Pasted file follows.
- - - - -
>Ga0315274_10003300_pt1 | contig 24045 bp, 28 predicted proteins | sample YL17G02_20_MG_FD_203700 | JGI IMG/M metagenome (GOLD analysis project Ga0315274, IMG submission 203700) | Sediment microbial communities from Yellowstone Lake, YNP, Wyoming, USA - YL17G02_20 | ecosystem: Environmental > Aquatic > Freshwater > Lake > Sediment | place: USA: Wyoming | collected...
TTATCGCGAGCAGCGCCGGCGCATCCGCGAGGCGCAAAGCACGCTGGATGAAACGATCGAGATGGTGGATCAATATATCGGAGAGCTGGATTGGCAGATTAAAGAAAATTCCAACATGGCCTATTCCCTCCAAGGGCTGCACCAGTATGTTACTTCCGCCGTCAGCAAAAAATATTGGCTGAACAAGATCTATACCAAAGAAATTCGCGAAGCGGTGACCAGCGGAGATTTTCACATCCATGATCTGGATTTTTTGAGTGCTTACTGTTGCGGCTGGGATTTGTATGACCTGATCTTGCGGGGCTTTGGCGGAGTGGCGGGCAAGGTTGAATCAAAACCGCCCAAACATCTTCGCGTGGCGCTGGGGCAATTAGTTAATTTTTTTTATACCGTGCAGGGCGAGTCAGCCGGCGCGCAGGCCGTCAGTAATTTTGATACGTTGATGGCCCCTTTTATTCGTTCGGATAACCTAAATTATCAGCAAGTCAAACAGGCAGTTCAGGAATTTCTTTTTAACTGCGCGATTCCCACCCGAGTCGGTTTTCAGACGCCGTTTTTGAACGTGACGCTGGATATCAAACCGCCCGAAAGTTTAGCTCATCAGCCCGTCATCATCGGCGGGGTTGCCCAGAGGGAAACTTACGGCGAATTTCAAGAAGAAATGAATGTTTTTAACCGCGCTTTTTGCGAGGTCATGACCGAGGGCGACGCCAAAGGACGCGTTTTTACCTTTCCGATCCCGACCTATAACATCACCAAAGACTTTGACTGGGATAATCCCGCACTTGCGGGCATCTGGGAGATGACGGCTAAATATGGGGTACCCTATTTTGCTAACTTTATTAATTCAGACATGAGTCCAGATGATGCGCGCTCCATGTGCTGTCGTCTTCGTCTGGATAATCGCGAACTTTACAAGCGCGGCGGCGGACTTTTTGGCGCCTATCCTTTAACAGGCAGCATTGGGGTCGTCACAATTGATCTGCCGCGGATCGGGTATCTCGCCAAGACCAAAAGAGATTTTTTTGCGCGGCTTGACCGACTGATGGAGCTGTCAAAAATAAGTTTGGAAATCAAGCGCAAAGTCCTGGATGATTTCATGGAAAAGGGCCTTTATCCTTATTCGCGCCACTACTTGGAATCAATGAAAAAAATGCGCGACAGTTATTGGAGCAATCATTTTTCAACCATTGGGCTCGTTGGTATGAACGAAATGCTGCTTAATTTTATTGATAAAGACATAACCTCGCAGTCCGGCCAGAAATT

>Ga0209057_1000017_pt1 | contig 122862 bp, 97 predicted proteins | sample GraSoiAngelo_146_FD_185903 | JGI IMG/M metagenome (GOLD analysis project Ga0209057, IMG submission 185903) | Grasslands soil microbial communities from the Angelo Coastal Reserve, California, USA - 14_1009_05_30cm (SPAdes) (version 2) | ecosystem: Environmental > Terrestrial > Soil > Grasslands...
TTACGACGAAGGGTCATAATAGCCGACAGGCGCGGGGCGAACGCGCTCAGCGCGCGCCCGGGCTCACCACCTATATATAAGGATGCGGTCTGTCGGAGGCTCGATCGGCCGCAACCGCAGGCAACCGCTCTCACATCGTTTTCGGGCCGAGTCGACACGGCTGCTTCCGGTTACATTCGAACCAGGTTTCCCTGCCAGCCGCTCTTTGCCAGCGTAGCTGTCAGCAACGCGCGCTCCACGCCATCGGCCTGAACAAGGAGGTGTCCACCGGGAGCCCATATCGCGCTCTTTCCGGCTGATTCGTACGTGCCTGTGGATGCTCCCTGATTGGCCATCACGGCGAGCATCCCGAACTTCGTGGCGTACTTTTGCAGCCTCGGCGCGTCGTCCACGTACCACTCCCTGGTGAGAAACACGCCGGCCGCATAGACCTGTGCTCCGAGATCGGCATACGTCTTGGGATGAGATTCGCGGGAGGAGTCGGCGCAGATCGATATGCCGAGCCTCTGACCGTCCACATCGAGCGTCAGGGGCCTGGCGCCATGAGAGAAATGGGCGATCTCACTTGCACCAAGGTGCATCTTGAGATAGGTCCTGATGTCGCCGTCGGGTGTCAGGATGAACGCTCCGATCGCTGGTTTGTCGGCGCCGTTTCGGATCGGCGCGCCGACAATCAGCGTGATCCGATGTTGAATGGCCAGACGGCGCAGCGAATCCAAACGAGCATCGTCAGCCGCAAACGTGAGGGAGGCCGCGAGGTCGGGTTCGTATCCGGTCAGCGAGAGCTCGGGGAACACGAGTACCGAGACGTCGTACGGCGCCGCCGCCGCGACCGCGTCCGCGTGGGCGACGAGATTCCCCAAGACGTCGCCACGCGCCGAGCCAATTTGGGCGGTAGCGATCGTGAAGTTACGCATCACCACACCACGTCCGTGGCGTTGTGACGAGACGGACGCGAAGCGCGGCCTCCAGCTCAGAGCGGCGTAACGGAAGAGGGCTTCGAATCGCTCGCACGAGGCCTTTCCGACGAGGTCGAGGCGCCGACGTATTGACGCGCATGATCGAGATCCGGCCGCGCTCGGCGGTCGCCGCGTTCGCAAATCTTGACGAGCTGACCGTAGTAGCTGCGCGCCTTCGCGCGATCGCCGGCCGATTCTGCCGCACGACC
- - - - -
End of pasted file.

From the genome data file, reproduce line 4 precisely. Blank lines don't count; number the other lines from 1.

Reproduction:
TTACGACGAAGGGTCATAATAGCCGACAGGCGCGGGGCGAACGCGCTCAGCGCGCGCCCGGGCTCACCACCTATATATAAGGATGCGGTCTGTCGGAGGCTCGATCGGCCGCAACCGCAGGCAACCGCTCTCACATCGTTTTCGGGCCGAGTCGACACGGCTGCTTCCGGTTACATTCGAACCAGGTTTCCCTGCCAGCCGCTCTTTGCCAGCGTAGCTGTCAGCAACGCGCGCTCCACGCCATCGGCCTGAACAAGGAGGTGTCCACCGGGAGCCCATATCGCGCTCTTTCCGGCTGATTCGTACGTGCCTGTGGATGCTCCCTGATTGGCCATCACGGCGAGCATCCCGAACTTCGTGGCGTACTTTTGCAGCCTCGGCGCGTCGTCCACGTACCACTCCCTGGTGAGAAACACGCCGGCCGCATAGACCTGTGCTCCGAGATCGGCATACGTCTTGGGATGAGATTCGCGGGAGGAGTCGGCGCAGATCGATATGCCGAGCCTCTGACCGTCCACATCGAGCGTCAGGGGCCTGGCGCCATGAGAGAAATGGGCGATCTCACTTGCACCAAGGTGCATCTTGAGATAGGTCCTGATGTCGCCGTCGGGTGTCAGGATGAACGCTCCGATCGCTGGTTTGTCGGCGCCGTTTCGGATCGGCGCGCCGACAATCAGCGTGATCCGATGTTGAATGGCCAGACGGCGCAGCGAATCCAAACGAGCATCGTCAGCCGCAAACGTGAGGGAGGCCGCGAGGTCGGGTTCGTATCCGGTCAGCGAGAGCTCGGGGAACACGAGTACCGAGACGTCGTACGGCGCCGCCGCCGCGACCGCGTCCGCGTGGGCGACGAGATTCCCCAAGACGTCGCCACGCGCCGAGCCAATTTGGGCGGTAGCGATCGTGAAGTTACGCATCACCACACCACGTCCGTGGCGTTGTGACGAGACGGACGCGAAGCGCGGCCTCCAGCTCAGAGCGGCGTAACGGAAGAGGGCTTCGAATCGCTCGCACGAGGCCTTTCCGACGAGGTCGAGGCGCCGACGTATTGACGCGCATGATCGAGATCCGGCCGCGCTCGGCGGTCGCCGCGTTCGCAAATCTTGACGAGCTGACCGTAGTAGCTGCGCGCCTTCGCGCGATCGCCGGCCGATTCTGCCGCACGACC